Jules Rimet: Still Dreaming

It’s coming home, it’s coming home, it’s coming, football’s coming home, it’s coming home, it’s coming home…

These are the chants I hear from my study window. England have just beaten Denmark in the UEFA European Football Championship’s semi-finals. England faces the prospect of winning a major trophy since the much-feted 1966 World Cup. I listened to the match on the radio, having no TV. My patriotic fellow townsmen do not know many more lyrics to Skinner’s and Badiel’s 1996 Three Lions Lightning Seeds hit, but its third and fifth verses state:

Jules Rimet still gleaming

This refers to the Jules Rimet Trophy, the original world cup, awarded from 1930. It remained in Brazil from 1970; for having won it three times, the trophy became Brazil’s to keep. So this won’t be 'coming home' to England except in a thief’s swag bag. The current world cup is a different object altogether. In any event, the present contest’s prize is the Henri Delaunay Trophy. Does all this matter? Probably not. Will ‘football come home’? Hopefully. After 18 months of lockdown, tedious liberal outrage and Brexit uncertainty, winning a major tournament would be rather satisfying. Yet it will not be coming home for long. In three years’ time, a better, foreign team will take it back. Assuming we even win it, that is. With the exception of the Jules Rimet, trophies are only ever on loan; they have no permanent home or fixed abode. Paul tells the Corinthians:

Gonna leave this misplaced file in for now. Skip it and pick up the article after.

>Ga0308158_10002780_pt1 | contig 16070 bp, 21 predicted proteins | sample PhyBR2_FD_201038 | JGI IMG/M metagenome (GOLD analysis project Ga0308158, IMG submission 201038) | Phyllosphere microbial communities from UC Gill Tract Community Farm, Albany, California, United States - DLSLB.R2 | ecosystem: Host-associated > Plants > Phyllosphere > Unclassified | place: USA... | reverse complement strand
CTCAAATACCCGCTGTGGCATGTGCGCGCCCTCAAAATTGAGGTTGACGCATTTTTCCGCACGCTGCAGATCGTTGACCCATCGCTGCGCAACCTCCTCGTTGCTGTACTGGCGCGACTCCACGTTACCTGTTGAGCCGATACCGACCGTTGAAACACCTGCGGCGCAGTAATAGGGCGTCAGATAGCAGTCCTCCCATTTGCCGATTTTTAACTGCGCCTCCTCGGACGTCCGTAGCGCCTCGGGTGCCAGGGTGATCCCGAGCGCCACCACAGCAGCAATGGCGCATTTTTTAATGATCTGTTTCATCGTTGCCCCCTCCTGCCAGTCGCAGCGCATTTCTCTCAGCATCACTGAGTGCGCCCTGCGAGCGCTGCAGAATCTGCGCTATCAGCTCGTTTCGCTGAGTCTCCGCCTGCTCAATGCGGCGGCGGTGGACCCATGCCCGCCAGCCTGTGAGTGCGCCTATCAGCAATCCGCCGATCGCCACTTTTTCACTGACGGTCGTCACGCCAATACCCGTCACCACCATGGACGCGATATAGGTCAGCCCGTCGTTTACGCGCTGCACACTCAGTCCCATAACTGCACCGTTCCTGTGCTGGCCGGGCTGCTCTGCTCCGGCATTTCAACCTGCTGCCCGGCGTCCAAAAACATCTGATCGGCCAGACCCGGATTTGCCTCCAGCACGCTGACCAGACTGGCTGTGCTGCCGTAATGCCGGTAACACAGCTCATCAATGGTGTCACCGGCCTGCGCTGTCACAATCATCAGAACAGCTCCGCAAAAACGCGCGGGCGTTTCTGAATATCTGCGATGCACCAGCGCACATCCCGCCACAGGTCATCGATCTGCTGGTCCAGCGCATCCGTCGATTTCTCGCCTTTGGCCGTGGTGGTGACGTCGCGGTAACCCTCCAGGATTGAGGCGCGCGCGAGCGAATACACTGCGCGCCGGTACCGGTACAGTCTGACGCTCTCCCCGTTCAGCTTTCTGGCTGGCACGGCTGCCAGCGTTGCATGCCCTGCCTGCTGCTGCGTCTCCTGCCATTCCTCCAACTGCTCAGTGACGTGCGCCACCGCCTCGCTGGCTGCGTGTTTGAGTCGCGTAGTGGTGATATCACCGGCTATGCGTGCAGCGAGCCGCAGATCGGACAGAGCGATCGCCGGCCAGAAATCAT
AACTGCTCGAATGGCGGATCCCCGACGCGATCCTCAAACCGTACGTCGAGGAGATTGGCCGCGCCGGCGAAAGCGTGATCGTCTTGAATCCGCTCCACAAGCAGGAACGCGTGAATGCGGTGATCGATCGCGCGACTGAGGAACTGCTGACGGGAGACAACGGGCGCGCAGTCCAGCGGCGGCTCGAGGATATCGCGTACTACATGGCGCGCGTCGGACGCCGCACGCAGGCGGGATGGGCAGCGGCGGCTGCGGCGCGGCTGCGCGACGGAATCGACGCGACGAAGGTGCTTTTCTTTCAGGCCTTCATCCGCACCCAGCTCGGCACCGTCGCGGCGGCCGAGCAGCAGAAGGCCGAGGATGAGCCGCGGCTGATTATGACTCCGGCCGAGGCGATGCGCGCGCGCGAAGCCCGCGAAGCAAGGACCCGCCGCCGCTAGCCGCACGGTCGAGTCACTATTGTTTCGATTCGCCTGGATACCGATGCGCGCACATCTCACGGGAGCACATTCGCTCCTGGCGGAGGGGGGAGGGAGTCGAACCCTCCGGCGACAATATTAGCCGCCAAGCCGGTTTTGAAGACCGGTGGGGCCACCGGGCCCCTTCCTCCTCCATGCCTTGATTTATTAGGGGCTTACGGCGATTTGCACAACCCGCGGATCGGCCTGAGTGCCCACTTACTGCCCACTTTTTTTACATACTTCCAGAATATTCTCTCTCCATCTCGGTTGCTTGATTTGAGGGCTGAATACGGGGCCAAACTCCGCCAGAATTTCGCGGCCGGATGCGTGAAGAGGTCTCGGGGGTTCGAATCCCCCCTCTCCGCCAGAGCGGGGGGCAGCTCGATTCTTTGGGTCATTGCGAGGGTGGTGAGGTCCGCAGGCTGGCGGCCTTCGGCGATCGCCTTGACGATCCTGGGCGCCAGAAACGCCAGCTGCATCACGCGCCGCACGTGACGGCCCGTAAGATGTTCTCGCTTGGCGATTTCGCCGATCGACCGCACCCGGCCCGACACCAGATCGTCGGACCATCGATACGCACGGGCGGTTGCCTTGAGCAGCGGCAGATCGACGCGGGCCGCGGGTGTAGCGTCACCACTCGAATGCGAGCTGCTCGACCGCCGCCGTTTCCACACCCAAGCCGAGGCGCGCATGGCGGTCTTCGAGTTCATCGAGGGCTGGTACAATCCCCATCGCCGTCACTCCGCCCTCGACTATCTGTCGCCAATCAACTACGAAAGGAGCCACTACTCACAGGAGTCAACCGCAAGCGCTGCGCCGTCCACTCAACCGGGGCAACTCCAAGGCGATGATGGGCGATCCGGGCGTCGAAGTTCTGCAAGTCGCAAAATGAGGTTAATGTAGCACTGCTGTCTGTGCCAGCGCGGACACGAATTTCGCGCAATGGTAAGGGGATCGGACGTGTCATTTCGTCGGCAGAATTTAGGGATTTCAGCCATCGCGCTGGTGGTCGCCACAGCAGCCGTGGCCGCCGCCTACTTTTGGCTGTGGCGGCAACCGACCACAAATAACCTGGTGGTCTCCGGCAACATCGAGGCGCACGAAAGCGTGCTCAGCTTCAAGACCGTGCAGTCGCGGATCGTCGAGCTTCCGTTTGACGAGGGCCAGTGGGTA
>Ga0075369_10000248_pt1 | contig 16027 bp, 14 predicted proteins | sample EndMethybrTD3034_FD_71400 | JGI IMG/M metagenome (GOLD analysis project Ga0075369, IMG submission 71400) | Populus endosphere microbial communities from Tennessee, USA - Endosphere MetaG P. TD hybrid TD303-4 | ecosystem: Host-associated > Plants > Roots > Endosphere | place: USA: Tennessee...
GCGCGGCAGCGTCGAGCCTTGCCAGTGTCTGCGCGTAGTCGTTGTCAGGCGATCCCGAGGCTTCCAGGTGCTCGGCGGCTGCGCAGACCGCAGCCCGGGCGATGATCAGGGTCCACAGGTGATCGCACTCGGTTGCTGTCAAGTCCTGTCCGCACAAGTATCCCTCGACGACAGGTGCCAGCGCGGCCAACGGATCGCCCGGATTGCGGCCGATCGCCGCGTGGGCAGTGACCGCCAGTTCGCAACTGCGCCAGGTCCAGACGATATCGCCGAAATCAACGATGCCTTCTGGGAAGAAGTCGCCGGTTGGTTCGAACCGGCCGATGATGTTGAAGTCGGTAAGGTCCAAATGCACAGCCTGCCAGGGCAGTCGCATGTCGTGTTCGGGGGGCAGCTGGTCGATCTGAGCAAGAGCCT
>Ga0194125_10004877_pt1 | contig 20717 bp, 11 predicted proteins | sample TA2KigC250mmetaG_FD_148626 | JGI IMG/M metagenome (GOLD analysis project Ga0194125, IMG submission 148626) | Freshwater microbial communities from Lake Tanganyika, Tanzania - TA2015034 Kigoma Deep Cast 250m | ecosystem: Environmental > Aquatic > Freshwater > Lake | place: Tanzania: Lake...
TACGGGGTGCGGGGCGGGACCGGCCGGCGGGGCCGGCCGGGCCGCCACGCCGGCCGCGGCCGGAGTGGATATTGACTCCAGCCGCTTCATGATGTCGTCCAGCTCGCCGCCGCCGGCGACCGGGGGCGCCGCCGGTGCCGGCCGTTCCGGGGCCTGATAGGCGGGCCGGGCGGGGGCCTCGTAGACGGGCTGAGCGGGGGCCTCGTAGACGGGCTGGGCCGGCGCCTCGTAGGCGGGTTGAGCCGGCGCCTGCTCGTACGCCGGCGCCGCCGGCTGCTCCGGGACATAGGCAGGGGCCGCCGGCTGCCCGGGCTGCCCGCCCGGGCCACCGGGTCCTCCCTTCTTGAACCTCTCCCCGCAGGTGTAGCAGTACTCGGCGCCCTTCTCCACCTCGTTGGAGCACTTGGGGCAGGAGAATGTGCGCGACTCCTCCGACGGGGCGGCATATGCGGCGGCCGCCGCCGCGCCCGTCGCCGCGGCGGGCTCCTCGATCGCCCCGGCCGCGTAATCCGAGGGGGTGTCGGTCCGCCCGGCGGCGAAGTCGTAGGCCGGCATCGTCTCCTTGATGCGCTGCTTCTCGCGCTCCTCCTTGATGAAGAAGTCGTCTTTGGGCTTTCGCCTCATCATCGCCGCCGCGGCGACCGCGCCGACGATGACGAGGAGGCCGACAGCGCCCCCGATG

Now they do it to obtain a perishable crown (ie sporting trophy), but we for an imperishable crown.

If the spiritually dead are rejoicing at the mere prospect of winning a trophy on the 11th, one which we will neither keep for ever, nor each personally hold, how much more should the Christian rejoice? Our imperishable prize will outlast and out-sparkle any bauble of this world. Remember this!

Image by milldesign from Pixabay